by transverse tubules might also be involved in the decreased excitability
of muscles after ES.
White muscles have a greater response to ES than red muscles, because
fibers respond more readily.
The higher rate of glycogenolsysis in fast-twitch muscles is caused
by a high content of phosphorylase, greater activation of phosphorylase
and a higher content of creatine phosphate.
The effects of ES on meat are not limited to the actual period
of stimulation, but persist afterwards, perhaps because of changes
in the sarcoplasmic reticulum. Electrical stimulation causes swelling of
the sarcoplasmic reticulum, transverse tubules and mitochondria, together
with autolytic ultrastructural changes. Increased binding of glycolytic
enzymes to actin filaments also may be involved.
Red and white muscles also differ in the way in which temperature
affects the activity of the sarcoplasmic reticulum.
ES and Current Pathway
Current pathway is difficult to assess in whole carcasses. In homogeneous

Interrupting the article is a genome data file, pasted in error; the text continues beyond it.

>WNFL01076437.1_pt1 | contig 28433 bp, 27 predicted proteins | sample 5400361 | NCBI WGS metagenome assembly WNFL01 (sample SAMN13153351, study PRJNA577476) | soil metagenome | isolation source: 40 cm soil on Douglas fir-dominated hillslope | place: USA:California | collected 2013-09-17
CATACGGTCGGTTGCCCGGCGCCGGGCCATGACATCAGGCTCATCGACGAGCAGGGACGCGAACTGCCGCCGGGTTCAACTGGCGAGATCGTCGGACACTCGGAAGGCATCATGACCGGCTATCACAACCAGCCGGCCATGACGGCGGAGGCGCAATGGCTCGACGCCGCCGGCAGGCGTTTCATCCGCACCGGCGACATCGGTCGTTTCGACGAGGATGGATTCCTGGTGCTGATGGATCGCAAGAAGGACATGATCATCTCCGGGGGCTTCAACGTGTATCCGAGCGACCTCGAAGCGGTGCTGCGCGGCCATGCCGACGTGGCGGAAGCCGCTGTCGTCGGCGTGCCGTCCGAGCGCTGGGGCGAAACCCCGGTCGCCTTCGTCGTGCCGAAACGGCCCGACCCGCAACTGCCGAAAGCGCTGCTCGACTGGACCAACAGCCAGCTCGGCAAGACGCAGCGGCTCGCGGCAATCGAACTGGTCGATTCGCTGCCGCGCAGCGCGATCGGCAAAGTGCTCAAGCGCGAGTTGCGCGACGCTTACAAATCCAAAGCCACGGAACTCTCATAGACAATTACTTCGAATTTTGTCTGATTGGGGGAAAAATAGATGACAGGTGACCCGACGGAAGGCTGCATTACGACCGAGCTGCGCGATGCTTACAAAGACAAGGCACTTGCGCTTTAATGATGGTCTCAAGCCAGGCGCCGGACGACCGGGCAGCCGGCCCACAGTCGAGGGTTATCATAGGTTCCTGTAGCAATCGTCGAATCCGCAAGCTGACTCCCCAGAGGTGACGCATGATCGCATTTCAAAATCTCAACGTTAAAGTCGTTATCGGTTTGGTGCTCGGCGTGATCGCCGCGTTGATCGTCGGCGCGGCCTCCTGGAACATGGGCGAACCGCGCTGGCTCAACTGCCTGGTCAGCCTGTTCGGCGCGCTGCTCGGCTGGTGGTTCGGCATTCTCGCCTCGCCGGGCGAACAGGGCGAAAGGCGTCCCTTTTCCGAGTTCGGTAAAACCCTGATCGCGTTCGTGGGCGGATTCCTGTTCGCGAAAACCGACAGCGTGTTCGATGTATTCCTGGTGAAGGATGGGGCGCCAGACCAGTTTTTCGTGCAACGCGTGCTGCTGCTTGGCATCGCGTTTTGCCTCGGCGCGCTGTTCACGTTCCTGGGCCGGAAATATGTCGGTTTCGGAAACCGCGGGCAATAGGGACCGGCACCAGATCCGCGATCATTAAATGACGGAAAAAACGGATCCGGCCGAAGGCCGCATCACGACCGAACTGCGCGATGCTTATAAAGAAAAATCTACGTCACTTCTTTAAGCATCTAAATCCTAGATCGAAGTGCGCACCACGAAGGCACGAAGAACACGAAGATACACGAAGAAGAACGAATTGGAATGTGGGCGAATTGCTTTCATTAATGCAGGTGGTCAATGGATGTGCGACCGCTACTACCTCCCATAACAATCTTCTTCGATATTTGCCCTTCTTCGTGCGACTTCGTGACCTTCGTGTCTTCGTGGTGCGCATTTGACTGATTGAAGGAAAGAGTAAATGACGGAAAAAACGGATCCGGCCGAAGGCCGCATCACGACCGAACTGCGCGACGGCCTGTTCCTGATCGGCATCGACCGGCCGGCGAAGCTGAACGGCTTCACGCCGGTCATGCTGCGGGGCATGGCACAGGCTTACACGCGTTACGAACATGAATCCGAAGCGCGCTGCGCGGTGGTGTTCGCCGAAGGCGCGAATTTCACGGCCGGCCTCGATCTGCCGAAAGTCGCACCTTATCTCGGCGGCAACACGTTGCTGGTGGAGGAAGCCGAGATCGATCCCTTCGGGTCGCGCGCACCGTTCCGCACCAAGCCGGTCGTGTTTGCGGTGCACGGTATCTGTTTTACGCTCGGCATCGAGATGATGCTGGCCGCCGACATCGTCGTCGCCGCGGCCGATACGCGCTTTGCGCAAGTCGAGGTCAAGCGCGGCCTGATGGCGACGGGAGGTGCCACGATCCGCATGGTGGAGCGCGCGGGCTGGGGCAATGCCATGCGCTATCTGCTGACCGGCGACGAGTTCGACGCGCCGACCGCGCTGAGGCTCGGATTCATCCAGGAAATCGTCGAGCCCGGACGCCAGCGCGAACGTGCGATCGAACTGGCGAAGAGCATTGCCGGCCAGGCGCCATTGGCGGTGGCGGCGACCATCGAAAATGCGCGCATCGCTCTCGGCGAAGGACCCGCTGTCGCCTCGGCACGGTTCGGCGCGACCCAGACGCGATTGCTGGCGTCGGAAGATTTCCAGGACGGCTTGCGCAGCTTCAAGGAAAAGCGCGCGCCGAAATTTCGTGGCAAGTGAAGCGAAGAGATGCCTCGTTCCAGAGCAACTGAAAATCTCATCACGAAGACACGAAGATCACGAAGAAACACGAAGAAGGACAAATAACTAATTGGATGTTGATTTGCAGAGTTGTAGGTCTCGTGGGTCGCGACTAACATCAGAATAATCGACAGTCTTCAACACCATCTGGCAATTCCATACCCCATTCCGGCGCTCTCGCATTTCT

conductors, resistance is proprtional to the distance between electrodes,
and is inversely proportional to conductor cross sectional area.
In homogenous conductors, resistivity (resistance specific to conductor
material) normally is measured between opposite faces of a one centimeter
cube. However, not only are carcasses interrupted by tracts of fat with
a high resistance and by bones with a variable resistance, but muscles
themselves are electrically anisotropic. Resistivity is inversely
proportional to meat temperature, it tends to be greater across rather
than along muscle fibers, and it may show a transient increase post mortem
followed by a progressive decline.
Resistance of a whole carcass is modified by factors such as,
Continuous DC currents only elicit strong stimulation when they are first
applied, but interrupted DC currents of square wave impulses may be used
to prolong this initial response. However, DC currents of any type soon
cause Polarization at the electrode-tissue interface. Polarization increases
resistance and decreases responses. A muscle that has almost ceased responding
to unidirectional square waves may respond with original intensity if polarity
is reversed, as shown below.
the time lapse between animal exsanguination and muscle stimulation,
the distance between electrodes,
electrode surface area in contact with meat or connective tissue and not
blocked by fat,
whether or not the carcass is whole, eviscerated or split, and
. To avoid polarization, square
waves of alternating polarity may be used but apparatus to produce these
at high voltage may be expensive. Thus, there are some advantages to using
apparatus which supplies modified sine wave impulses derived from the regular
50 or 60 Hz commercial power supply.